during a routine checkup. Other health professionals who also may discover
aortic valve stenosis during a physical exam include:
A physical exam and review of your
medical history are important first steps in diagnosing
aortic valve stenosis. If you have stenosis but no
symptoms, your doctor will likely find the condition during a routine exam or a
checkup for another health problem. A distinctive heart murmur is usually the
first clue that leads a doctor to suspect aortic valve stenosis.
During the physical exam, the doctor will:
An echocardiogram (echo) can confirm your symptoms and tell your doctor how severe stenosis is, how well your left ventricle is working, and whether there are problems with other valves.
It's also an important test to help monitor aortic valve stenosis over time.
Every 3 to 5 years
Every 1 to 2 years
Every 6 to 12 months
aortic valve stenosis usually depends on whether you
If you have symptoms, surgery to replace the aortic valve is
usually required. If you don't have your valve replaced after you start having symptoms, you may die suddenly or develop heart failure. Valve replacement can help you have a more normal life span.
slideshow on aortic valve replacement surgery. For more information, see Surgery.
Balloon valvuloplasty is a less invasive procedure that might be done for some children, teens, or young adults in their
20s, or for people for whom valve surgery is too great a risk. For more information, see Surgery.
You may need medicine to prevent or treat a heart infection
or to help manage
heart failure, which is the most common complication of aortic valve stenosis. For more information, see Medications.
People who have symptoms of aortic valve stenosis have a high risk of sudden death. On average, people may die within 2 to 3 years if they don't have valve replacement surgery.1 So it is important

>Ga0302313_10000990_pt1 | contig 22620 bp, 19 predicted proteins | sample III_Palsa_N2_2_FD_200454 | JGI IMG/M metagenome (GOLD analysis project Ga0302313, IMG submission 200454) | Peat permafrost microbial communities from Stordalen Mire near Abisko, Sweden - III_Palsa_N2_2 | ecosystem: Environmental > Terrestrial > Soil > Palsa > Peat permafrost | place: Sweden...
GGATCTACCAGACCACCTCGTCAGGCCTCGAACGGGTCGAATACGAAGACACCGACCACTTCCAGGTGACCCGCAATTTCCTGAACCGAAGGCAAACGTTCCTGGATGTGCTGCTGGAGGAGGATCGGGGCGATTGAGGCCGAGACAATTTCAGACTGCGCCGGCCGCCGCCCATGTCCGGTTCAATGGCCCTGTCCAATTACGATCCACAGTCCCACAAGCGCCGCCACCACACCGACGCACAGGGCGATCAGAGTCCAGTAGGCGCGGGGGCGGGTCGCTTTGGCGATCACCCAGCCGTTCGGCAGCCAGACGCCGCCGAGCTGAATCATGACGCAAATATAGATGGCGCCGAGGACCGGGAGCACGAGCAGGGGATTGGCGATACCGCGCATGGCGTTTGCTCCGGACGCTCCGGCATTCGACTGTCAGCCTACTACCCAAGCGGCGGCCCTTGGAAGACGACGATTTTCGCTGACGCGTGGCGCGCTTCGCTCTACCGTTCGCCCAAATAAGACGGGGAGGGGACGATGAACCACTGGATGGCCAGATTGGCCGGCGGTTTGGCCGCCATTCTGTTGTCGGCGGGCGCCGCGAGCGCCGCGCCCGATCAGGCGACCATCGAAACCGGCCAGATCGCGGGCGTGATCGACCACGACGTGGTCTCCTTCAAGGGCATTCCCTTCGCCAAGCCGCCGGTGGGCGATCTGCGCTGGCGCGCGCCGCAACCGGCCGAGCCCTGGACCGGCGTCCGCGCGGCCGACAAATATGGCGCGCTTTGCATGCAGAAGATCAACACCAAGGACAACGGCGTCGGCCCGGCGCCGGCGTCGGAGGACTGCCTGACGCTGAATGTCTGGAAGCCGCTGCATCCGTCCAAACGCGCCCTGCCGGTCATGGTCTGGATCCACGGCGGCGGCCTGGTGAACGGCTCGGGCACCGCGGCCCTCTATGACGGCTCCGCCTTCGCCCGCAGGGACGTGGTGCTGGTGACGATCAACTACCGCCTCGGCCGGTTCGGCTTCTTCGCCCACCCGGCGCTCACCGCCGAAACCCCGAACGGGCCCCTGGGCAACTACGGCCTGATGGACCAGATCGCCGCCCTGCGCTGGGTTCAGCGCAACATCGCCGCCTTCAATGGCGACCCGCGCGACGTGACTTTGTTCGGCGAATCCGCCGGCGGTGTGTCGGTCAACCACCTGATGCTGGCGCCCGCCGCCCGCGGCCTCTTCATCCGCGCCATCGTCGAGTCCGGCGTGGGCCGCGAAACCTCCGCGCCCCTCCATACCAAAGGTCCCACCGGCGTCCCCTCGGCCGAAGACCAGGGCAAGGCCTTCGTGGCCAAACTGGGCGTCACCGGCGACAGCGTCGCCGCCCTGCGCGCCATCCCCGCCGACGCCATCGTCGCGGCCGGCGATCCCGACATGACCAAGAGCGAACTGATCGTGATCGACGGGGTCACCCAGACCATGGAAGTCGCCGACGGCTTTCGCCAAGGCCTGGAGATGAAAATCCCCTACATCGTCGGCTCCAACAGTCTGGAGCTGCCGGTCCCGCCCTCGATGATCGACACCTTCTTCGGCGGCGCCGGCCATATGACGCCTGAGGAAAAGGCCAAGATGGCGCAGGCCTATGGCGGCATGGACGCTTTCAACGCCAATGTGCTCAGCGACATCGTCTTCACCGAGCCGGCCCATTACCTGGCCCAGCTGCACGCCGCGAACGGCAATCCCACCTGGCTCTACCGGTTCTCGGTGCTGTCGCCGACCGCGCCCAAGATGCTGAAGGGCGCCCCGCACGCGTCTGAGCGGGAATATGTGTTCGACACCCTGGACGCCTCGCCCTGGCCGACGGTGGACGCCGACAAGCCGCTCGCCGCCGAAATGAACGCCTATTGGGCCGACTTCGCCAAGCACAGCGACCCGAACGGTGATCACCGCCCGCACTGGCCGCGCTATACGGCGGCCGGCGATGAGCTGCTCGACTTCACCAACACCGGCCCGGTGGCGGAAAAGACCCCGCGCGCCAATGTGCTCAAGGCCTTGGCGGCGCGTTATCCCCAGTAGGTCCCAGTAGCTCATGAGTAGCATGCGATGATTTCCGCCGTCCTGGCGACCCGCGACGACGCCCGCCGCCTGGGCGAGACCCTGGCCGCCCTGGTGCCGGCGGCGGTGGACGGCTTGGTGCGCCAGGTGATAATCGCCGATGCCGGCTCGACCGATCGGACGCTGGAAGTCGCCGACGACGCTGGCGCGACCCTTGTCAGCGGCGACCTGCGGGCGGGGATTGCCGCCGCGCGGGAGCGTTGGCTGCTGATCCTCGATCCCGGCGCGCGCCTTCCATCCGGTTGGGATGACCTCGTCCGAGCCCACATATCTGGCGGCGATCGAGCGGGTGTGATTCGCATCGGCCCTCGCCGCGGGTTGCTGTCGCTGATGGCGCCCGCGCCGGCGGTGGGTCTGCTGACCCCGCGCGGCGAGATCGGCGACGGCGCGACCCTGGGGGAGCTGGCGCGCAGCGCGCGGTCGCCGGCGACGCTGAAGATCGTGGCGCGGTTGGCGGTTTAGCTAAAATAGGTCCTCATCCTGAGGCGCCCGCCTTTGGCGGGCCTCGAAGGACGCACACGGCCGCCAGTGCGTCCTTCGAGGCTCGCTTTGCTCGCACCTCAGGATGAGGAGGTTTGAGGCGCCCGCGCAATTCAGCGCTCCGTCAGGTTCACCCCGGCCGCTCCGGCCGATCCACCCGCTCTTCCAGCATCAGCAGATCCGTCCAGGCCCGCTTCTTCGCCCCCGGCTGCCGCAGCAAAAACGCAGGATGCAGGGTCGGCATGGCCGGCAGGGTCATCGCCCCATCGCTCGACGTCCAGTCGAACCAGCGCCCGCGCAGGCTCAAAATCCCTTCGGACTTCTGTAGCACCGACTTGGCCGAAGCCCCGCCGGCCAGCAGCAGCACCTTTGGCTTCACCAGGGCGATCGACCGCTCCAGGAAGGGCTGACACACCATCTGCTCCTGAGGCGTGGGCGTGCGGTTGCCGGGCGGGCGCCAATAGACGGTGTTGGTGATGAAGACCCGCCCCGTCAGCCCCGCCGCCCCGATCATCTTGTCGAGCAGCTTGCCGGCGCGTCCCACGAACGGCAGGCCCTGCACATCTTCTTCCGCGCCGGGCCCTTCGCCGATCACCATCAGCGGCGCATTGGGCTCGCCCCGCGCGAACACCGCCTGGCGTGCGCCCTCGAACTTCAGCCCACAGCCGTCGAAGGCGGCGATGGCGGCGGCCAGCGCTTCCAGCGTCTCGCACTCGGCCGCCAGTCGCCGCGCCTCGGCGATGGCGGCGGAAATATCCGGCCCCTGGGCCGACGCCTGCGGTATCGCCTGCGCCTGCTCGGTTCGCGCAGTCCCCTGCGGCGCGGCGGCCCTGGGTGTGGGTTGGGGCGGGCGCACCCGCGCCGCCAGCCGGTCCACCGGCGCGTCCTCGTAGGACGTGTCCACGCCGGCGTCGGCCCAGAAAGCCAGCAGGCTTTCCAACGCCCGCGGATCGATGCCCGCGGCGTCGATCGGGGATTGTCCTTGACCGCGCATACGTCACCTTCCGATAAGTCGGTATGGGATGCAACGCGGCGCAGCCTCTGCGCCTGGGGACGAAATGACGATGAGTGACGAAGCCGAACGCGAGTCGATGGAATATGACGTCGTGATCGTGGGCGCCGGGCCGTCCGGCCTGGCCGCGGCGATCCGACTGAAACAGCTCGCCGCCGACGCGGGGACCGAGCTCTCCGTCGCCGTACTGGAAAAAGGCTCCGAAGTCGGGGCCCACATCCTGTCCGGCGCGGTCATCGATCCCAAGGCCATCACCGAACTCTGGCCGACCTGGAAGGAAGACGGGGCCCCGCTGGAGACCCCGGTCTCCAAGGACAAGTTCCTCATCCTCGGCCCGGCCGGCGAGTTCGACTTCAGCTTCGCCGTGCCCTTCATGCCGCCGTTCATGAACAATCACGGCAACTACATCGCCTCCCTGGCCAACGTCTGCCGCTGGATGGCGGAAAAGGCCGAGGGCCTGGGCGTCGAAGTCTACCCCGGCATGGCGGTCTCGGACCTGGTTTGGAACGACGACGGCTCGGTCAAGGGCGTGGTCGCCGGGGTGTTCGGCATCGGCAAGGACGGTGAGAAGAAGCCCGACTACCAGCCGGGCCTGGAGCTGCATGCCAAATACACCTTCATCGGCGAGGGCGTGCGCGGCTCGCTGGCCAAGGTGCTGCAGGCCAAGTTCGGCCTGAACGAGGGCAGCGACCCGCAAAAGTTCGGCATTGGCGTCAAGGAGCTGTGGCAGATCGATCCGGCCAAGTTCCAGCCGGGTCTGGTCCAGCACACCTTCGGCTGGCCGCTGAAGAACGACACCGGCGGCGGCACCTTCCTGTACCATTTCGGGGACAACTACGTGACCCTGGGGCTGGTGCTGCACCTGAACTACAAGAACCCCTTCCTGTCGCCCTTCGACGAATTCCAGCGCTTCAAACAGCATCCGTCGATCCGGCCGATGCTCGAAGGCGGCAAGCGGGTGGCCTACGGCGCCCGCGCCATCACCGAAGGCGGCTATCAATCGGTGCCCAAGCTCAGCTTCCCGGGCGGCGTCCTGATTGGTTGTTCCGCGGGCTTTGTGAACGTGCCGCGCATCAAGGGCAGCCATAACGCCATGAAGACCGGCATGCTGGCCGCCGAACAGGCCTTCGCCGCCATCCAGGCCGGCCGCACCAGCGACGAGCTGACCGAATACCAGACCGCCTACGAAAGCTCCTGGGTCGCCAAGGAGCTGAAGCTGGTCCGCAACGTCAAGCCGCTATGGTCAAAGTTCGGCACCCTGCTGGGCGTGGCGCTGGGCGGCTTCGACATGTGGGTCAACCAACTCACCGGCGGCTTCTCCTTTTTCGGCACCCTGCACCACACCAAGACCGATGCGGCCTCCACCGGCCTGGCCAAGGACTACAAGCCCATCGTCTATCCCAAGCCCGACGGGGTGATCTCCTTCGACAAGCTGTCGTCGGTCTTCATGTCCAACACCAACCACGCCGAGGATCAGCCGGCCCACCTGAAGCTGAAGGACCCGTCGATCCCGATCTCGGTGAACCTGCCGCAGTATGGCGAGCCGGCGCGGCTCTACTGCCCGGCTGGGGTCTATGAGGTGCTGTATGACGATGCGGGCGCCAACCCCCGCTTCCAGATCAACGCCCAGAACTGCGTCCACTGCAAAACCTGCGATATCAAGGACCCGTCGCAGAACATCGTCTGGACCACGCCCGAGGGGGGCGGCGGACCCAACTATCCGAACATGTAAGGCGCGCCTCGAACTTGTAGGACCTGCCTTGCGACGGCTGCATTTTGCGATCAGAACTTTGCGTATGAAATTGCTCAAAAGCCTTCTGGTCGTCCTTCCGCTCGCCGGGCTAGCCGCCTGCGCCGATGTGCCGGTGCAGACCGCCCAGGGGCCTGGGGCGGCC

to consider end-of-life issues.
If you choose not to have
surgery, your doctor will prescribe medicines to make you comfortable. As you
get sicker, you may be unable to make decisions about your medical care. You
may want to consider the type of care you wish to receive in case you are
unable to make your wishes known. For more information, see the topic
Care at the End of Life.
How you will feel
aortic valve stenosis will affect your life will vary
greatly depending on whether you have symptoms and the treatment decisions you
For more help, see the topic
Medicines aren't used to treat aortic valve stenosis. But you may need medicines to prevent and treat complications from the condition. Or you may need to take medicines if you have valve replacement surgery.
If you have valve replacement surgery, you may need:
You may need other medicines if you develop other problems, such as arrhythmias or heart failure. For more information, see the topic
Your doctor will likely recommend valve
replacement surgery if you have symptoms of
aortic valve stenosis, unless you have other
health problems that make surgery too risky. Most of the time, valve replacement surgery has a high rate of success and a low risk of causing other problems.
Balloon valvuloplasty is a less invasive procedure than surgery. It may be an option for some younger people who have aortic
valve stenosis. This procedure might be done in older adults who cannot have valve replacement surgery. Although the heart valve is not replaced, the narrowed opening
is made larger.
Aortic valve replacement surgery is either an open-heart surgery or a
minimally invasive surgery. In an aortic valve
replacement surgery, the damaged valve is removed and replaced with an
artificial valve (mechanical or tissue).
slideshow on aortic valve replacement surgery. To learn more about this decision, see:
If you decide to have surgery, you and your doctor will decide which type of valve is right for you. For help with this decision, see:
If you are going to have valve replacement surgery, your doctor may suggest that you have a
coronary angiogram/catheterization test. This test can